In our workbook we've talked about the simplest approach to typing, and that's to take the whole system at a surface level to make quick assumptions. This can be an easy way to get started for several reasons. It can give you a jumping off point that helps you focus on one or two of the closest matches quickly, and it can help you bypass a lot of the psychology if that's not your thing. We still recommend trying out MBTI by using the functions (we call it in depth typing and it's the second half of this post), but if you want a refresher on quick-typing, read on.
Each MBTI personality type is a combination of four letters, and those letters essentially become the name of the type. At it's most basic form, it boils down to: Are you extroverted or introverted, are you a sensor or an intuitive, are you a thinker or a feeler, and lastly: are you a judger or a perceiver?
It's important to get a good understanding of what these words actually mean and stand for, because if you don't it is extremely easy not only to mistype but to fall prey to many stereotypes. Let's take a closer look at each part of the equation.
To do a quick type, simply go through each section and pick which side you feel correlates to your character more. Once you have your final combination, begin your research on that type and decide if it fits your character.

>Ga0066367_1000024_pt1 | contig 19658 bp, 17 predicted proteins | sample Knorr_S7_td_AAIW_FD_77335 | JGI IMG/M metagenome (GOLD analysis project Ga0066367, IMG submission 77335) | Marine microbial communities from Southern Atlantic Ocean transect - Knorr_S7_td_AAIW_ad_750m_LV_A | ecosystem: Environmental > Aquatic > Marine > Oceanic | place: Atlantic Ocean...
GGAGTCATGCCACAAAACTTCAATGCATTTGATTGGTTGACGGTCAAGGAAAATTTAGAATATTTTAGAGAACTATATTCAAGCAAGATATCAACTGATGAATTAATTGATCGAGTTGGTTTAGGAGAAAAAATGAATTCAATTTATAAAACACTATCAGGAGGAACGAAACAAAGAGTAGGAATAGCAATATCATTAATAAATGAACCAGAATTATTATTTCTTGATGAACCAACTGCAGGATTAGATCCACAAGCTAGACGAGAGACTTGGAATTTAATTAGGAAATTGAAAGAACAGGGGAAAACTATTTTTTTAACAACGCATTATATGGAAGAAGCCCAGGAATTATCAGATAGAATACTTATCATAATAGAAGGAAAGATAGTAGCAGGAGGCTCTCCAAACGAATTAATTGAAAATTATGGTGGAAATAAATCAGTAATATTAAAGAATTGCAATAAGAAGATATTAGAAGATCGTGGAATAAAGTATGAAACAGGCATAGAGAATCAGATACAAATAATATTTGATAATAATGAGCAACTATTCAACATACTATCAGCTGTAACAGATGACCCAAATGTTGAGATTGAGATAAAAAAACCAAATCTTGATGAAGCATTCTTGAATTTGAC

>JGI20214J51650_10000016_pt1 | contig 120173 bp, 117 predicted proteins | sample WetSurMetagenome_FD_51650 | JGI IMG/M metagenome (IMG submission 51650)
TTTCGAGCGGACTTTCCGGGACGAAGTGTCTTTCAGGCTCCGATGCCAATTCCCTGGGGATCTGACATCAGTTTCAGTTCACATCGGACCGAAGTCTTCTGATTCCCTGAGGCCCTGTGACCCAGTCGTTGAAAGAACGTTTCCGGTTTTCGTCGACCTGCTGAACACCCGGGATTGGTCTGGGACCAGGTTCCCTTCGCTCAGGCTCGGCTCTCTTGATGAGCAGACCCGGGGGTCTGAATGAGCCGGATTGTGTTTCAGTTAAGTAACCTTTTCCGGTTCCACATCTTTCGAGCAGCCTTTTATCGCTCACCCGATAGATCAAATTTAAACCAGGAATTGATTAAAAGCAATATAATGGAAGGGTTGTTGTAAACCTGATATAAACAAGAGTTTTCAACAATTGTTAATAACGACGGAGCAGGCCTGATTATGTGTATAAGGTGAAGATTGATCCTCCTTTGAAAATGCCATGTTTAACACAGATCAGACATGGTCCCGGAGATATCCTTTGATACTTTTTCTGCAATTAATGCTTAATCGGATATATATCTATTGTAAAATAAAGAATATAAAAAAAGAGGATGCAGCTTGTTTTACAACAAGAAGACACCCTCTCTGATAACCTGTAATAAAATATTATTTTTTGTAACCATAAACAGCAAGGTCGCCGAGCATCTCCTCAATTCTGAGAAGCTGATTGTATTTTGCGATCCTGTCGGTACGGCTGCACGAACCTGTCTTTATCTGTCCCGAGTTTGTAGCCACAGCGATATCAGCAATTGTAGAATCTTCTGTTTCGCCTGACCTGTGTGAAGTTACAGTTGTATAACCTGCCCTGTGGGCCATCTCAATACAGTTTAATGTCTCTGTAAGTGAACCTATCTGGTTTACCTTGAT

Extrovert vs Introvert = E or I
Sensor vs Intuitive = S or N
Thinker vs Feeler = T or F
Judger vs Perceiver = J or P
The total combinations of these letters create the 16 types: INTJ, INTP, ENTJ, ENTP, INFJ, ENFJ, INFP, ENFP, ISTJ, ESTJ, ISFJ, ESFJ, ISTP, ESTP, ISFP, ESFP.
IN DEPTH TYPING:
As we mentioned before, using the quick typing method is really more like educated guesswork at best, and at its worst it could result in mistyping. The reason for this is because it's difficult to break down each type into merely eight distinct differences without losing a lot of the depth to the psychology of it.
This is where the cognitive functions come in. The truth of the matter is, everyone has elements of introversion and extroversion, sensing and intuition, thinking and feeling, and perceiving and judging. We just use them all in different ways, and are stronger or weaker in some areas than others. There are eight functions, and they get to the nitty-gritty of the personality type. Because everyone is able to think, feel, use their intuition and use their senses, it comes down to how do you use each specific part? Are you using it in an introverted manner or an extroverted way? Everyone has a combination of some functions being used in an introverted way and some being extroverted--it's always in a pattern, E-I-E-I or I-E-I-E. It's simply a matter of figuring out what the combination is, and in what order the thinking, feeling, sensing and intuitive factors fall.
Every possible combination of these functions becomes the sixteen MBTI personality types. Here's a quick cheat sheet to help you out!
Another place with lots of great references and charts is at Personality Hacker. They have a page full of guides, as well as a podcast and blog articles. If you want a great website to get a quick grasp on all the types individually, head to 16 Personalities. It's a great go-to place to check into the types.
So there you have it! You are now equipped to use the Myers-Brigg Type indicator to craft rich, amazing, realistic characters. Oh, and if you figure out your own type in the process, be sure to head over to our posts on our top tips for introverted and extroverted writers!